The Balkans — Europe’s Tinderbox
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MARGARET WARNER: We turn now to two experts on this troubled region. Charles Gati, formerly a professor at Union College and Columbia University, was a European specialist at the State Department in the early 90′s, and is now a fellow at the Johns Hopkins University School of Advanced International Studies; and Chuck Sudetic covered the collapse of Yugoslavia for the New York Times from 1990 to ’95; he is the author of Blood and Vengeance: One Family’s Story of the War in Bosnia.
Chuck Sudetic, help us understand this, this region a little more. These people have been killing each other for centuries. Why is this region so unstable historically?
CHUCK SUDETIC: Historically, the region is unstable because it has a legacy of backwardness and we’re in an area where the Serbian nationalist ambitions and the Albanian nationalist ambitions have crossed. These people, the Serbs and Albanians, have been at loggerheads over Kosovo for many, many years, but most dramatically in this century.
MARGARET WARNER: And how about the Balkans as a whole?
CHUCK SUDETIC: The Balkans as a whole is a very, very volatile area and has been this century largely as a result of the legacy of backwardness that was left by the collapse of the Ottoman Empire in the — during the 19th and finally in the early 20th century. We have in that part of the world nationalist struggles, struggles between the nations that have not had a chance to work themselves out as they have had a chance to work themselves out let’s say in Western Europe, with the conflict let’s say in comparison between the Germans and the French or the Germans and the Czechs, let’s say. These conflicts, these borders have pretty much worked themselves out. Down in the Balkans, however, there’s a lot of unfinished work in the eyes of the people who live there.
MARGARET WARNER: What’s your take on this, Charles Gati, in terms of why this region has been so unstable and continues to be?
CHARLES GATI: Well, previously mentioned was the Ottoman Empire, that in the 19th century was called the “Sick Man of Europe.” I think one might say today that Yugoslavia or the Balkans in general is inhabited by the sick children of the sick man of Europe, which is to say a lot of unresolved problems stemming perhaps from two basic causes — basic factors from the Ottoman Empire. One was that it was an unusually oppressive empire, even by the standards of empires, and that’s saying something. The other one is that it was also a very weak empire internally so it compensated in many ways for its internal weakness by suppressing people for centuries so the Serbs, for example, lived under the Ottoman Empire, trying to assert their national identity for some 500 years and couldn’t.
MARGARET WARNER: Chuck Sudetic, how important a factor do you think is something else the President mentioned in his address, that the Balkans really sit on this fault line between three major religions, the Catholicism West, the Orthodox – Eastern Orthodox Christianity, and Islam?
CHUCK SUDETIC: The distinctions between the peoples of the Balkans are drawn to a great extent because of religious legacy. The Albanians, many of them converted to Islam during the years of the Turkish rule; the Serbs, Orthodox Christians; the Croats, Roman Catholics. That said, however, the real problem doesn’t lie in religions. These are not sectarian wars that we have going on down there. What we have are conflicts that are based upon nationalist ambitions where nations are defined by the religious legacy of the people who belong to them. Roman Catholics became Croats, Orthodox, at least in terms of the Serbs in Bosnia and in Serbia and in Croatia, became Serbs, and the Muslims became the Muslim Slavs of Bosnia-Herzegovina that we know so well from the war in Bosnia and the Albanians were Albanians before they accepted Islam; and it just shows you that it’s an ethnic conflict, not a religious one.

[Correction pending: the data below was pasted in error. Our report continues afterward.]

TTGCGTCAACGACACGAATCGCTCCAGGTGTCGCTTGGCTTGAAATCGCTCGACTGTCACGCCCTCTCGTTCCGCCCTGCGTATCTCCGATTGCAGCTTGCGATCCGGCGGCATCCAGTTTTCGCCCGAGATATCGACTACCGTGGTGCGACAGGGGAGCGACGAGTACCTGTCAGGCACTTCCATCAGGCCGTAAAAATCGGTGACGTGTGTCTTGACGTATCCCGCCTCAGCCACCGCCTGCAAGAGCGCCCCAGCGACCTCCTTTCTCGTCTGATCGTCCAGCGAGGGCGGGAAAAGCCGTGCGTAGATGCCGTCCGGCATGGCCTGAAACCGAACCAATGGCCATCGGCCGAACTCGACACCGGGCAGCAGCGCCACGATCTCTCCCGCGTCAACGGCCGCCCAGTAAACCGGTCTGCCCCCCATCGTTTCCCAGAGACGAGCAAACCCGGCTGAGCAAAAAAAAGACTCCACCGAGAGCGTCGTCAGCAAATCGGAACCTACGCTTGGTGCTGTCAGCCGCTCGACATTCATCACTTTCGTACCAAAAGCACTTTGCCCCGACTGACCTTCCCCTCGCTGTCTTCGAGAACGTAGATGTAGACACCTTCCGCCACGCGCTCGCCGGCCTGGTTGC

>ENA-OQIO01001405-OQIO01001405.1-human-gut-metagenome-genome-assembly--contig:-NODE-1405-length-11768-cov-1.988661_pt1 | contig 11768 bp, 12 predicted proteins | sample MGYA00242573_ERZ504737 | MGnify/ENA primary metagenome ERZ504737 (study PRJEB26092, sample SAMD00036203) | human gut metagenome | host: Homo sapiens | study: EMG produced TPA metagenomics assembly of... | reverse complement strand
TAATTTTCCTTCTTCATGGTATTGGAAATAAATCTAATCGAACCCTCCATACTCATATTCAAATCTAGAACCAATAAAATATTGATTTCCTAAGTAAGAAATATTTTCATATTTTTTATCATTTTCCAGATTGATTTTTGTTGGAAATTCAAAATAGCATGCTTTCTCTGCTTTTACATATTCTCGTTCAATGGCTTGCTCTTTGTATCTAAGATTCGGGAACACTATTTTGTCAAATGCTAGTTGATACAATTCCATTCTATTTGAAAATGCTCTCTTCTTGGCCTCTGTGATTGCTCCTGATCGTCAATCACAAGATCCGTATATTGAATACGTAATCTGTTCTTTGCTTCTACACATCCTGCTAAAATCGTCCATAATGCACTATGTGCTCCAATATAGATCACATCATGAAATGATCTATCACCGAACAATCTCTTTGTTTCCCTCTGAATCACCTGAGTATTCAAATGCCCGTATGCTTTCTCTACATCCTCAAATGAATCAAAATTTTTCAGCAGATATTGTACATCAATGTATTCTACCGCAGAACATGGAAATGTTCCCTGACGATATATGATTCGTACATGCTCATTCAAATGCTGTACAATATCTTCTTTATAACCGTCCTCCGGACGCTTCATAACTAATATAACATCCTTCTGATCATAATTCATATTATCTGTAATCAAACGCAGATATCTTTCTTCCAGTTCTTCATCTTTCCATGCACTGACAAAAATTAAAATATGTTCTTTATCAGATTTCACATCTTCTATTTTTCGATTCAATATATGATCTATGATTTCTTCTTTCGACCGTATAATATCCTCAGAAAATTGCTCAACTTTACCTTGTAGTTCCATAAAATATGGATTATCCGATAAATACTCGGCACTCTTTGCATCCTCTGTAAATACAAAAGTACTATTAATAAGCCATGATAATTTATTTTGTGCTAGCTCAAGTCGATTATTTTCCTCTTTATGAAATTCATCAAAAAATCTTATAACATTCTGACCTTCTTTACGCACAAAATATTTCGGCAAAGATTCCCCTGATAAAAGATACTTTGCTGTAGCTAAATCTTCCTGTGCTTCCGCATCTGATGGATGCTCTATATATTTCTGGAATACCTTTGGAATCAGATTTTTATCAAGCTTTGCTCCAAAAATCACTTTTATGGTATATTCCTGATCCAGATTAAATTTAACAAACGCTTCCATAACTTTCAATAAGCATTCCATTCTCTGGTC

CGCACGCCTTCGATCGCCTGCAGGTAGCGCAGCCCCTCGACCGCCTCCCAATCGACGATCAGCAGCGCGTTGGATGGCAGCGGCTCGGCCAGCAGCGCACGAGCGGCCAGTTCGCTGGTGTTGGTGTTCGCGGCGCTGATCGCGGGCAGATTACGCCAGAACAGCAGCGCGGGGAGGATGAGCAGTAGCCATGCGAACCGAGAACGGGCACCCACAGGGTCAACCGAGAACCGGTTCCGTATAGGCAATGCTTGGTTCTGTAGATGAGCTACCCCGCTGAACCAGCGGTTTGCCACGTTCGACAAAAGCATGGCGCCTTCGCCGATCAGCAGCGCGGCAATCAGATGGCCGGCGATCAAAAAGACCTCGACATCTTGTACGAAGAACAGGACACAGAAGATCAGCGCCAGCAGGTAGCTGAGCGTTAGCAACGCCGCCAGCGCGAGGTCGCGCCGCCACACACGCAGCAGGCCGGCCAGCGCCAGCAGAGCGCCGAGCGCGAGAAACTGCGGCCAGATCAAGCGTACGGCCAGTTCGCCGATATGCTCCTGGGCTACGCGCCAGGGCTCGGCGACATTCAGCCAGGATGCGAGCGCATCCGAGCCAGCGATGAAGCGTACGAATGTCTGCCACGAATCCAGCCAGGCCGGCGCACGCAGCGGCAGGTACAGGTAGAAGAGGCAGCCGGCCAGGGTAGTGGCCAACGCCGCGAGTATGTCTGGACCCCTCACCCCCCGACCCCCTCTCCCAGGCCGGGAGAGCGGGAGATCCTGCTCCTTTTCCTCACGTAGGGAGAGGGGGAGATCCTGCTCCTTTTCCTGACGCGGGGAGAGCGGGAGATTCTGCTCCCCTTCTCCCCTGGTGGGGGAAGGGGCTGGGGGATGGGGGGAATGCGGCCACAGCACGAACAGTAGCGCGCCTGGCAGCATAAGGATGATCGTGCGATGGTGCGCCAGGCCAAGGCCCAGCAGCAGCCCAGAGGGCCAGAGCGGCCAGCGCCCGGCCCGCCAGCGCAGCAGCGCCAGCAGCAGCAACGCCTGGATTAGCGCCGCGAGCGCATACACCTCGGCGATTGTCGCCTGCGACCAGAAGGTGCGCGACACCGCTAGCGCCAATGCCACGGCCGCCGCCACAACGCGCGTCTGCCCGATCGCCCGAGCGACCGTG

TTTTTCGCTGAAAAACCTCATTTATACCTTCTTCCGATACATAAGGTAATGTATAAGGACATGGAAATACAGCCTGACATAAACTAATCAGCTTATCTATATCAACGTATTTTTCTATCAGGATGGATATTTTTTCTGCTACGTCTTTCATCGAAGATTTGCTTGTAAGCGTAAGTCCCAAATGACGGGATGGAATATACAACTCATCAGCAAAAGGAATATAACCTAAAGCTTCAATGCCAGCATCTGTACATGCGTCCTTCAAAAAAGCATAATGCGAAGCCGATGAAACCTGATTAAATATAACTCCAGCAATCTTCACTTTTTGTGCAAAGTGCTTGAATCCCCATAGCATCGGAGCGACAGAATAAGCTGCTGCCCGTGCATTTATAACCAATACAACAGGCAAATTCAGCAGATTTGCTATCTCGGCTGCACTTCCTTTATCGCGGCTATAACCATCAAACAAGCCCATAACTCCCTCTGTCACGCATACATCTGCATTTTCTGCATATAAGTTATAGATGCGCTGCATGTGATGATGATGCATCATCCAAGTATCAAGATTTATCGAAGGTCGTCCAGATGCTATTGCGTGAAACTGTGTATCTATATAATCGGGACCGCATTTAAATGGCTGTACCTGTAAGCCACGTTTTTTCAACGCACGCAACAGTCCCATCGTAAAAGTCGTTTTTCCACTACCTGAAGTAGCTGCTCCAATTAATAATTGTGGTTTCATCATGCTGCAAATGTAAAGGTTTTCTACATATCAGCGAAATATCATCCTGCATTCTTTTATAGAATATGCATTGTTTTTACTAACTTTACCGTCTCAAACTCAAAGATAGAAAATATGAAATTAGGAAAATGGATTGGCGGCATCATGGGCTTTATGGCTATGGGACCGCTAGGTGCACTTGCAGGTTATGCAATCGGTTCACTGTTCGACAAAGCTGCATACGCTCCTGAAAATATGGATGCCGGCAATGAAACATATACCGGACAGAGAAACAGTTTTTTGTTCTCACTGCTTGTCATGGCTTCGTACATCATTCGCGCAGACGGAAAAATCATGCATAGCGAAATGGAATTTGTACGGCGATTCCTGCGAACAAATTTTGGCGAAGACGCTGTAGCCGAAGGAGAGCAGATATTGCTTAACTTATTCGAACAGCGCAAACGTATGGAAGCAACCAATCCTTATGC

MARGARET WARNER: Do you agree, more ethnic tribal nationalistic than religious?
CHUCK SUDETIC: Absolutely.
CHARLES GATI: Yes, I would, but I would also say that — that it’s a historical conflict in the sense that countries or peoples who for centuries couldn’t assert themselves in the 19th century, when they began do so, they discovered or rediscovered their national identities with a vengeance, and since — since the territories were not properly defined, there are overlapping territories.
MARGARET WARNER: And we should explain really the lines were drawn by the Western powers.
CHARLES GATI: In most cases that’s so.
MARGARET WARNER: And didn’t necessarily jibe with the ethnic borders.
CHARLES GATI: Can’t, because these peoples have lived intermingled with each other. It’s very difficult — you move from one village to the next. You don’t necessarily know who is there, or you talk to somebody, and you don’t know what his or her background may be, what his mother — where his mother comes from and so on, so it’s a very complicated region, very difficult to understand from especially an American perspective where the lines are clearly, clearly drawn and understood.
MARGARET WARNER: Chuck Sudetic, Robert Kaplan, whom I’m sure you know who wrote Balkan Ghost, he wrote in the Atlantic a few years ago that, he said that the illness in the Balkans, the principal illness, he said, was conflicting dreams of past glory, past imperial glory. Do you think that’s true? I mean, why is the past so — seemingly so important in this region?